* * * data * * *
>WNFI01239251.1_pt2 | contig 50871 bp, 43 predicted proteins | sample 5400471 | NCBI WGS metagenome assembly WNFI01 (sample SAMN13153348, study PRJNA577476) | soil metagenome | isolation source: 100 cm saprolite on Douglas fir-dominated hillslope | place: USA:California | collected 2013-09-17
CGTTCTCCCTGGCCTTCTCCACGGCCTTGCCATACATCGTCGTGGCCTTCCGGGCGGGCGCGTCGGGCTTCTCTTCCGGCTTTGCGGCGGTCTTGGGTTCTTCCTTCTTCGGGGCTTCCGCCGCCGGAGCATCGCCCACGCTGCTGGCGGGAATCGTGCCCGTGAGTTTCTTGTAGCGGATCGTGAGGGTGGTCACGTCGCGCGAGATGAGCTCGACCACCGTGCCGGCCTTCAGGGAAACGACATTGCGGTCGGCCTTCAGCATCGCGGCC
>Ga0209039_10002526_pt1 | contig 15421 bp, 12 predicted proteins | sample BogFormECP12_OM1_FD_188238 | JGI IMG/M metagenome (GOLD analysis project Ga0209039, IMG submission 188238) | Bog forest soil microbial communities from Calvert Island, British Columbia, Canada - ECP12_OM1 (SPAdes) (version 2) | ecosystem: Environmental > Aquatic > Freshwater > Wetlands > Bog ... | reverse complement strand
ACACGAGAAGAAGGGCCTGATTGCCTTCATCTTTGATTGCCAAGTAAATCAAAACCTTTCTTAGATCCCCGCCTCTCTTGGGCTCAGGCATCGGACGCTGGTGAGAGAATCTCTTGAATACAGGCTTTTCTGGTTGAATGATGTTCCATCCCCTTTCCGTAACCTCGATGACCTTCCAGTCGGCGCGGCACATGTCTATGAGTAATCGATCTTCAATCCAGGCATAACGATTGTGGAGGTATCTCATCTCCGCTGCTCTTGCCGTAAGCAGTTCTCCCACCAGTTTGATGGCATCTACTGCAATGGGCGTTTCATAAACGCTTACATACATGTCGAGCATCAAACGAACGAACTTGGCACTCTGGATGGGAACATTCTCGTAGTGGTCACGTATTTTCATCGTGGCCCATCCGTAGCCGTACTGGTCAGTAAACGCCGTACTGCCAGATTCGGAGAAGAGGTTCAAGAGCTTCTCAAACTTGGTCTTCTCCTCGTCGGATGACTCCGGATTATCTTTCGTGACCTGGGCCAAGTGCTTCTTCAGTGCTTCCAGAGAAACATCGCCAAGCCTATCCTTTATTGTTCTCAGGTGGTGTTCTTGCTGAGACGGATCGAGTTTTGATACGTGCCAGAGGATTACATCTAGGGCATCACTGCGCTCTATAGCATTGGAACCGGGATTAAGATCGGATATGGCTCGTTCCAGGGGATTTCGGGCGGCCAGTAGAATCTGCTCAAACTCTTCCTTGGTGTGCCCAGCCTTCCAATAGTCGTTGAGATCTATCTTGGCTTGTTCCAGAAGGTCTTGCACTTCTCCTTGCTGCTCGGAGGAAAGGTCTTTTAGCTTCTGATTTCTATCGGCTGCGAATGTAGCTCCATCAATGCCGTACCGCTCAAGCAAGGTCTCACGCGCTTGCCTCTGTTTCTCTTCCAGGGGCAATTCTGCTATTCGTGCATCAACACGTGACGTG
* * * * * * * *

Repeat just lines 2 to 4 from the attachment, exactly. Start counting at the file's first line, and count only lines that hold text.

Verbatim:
CGTTCTCCCTGGCCTTCTCCACGGCCTTGCCATACATCGTCGTGGCCTTCCGGGCGGGCGCGTCGGGCTTCTCTTCCGGCTTTGCGGCGGTCTTGGGTTCTTCCTTCTTCGGGGCTTCCGCCGCCGGAGCATCGCCCACGCTGCTGGCGGGAATCGTGCCCGTGAGTTTCTTGTAGCGGATCGTGAGGGTGGTCACGTCGCGCGAGATGAGCTCGACCACCGTGCCGGCCTTCAGGGAAACGACATTGCGGTCGGCCTTCAGCATCGCGGCC
>Ga0209039_10002526_pt1 | contig 15421 bp, 12 predicted proteins | sample BogFormECP12_OM1_FD_188238 | JGI IMG/M metagenome (GOLD analysis project Ga0209039, IMG submission 188238) | Bog forest soil microbial communities from Calvert Island, British Columbia, Canada - ECP12_OM1 (SPAdes) (version 2) | ecosystem: Environmental > Aquatic > Freshwater > Wetlands > Bog ... | reverse complement strand
ACACGAGAAGAAGGGCCTGATTGCCTTCATCTTTGATTGCCAAGTAAATCAAAACCTTTCTTAGATCCCCGCCTCTCTTGGGCTCAGGCATCGGACGCTGGTGAGAGAATCTCTTGAATACAGGCTTTTCTGGTTGAATGATGTTCCATCCCCTTTCCGTAACCTCGATGACCTTCCAGTCGGCGCGGCACATGTCTATGAGTAATCGATCTTCAATCCAGGCATAACGATTGTGGAGGTATCTCATCTCCGCTGCTCTTGCCGTAAGCAGTTCTCCCACCAGTTTGATGGCATCTACTGCAATGGGCGTTTCATAAACGCTTACATACATGTCGAGCATCAAACGAACGAACTTGGCACTCTGGATGGGAACATTCTCGTAGTGGTCACGTATTTTCATCGTGGCCCATCCGTAGCCGTACTGGTCAGTAAACGCCGTACTGCCAGATTCGGAGAAGAGGTTCAAGAGCTTCTCAAACTTGGTCTTCTCCTCGTCGGATGACTCCGGATTATCTTTCGTGACCTGGGCCAAGTGCTTCTTCAGTGCTTCCAGAGAAACATCGCCAAGCCTATCCTTTATTGTTCTCAGGTGGTGTTCTTGCTGAGACGGATCGAGTTTTGATACGTGCCAGAGGATTACATCTAGGGCATCACTGCGCTCTATAGCATTGGAACCGGGATTAAGATCGGATATGGCTCGTTCCAGGGGATTTCGGGCGGCCAGTAGAATCTGCTCAAACTCTTCCTTGGTGTGCCCAGCCTTCCAATAGTCGTTGAGATCTATCTTGGCTTGTTCCAGAAGGTCTTGCACTTCTCCTTGCTGCTCGGAGGAAAGGTCTTTTAGCTTCTGATTTCTATCGGCTGCGAATGTAGCTCCATCAATGCCGTACCGCTCAAGCAAGGTCTCACGCGCTTGCCTCTGTTTCTCTTCCAGGGGCAATTCTGCTATTCGTGCATCAACACGTGACGTG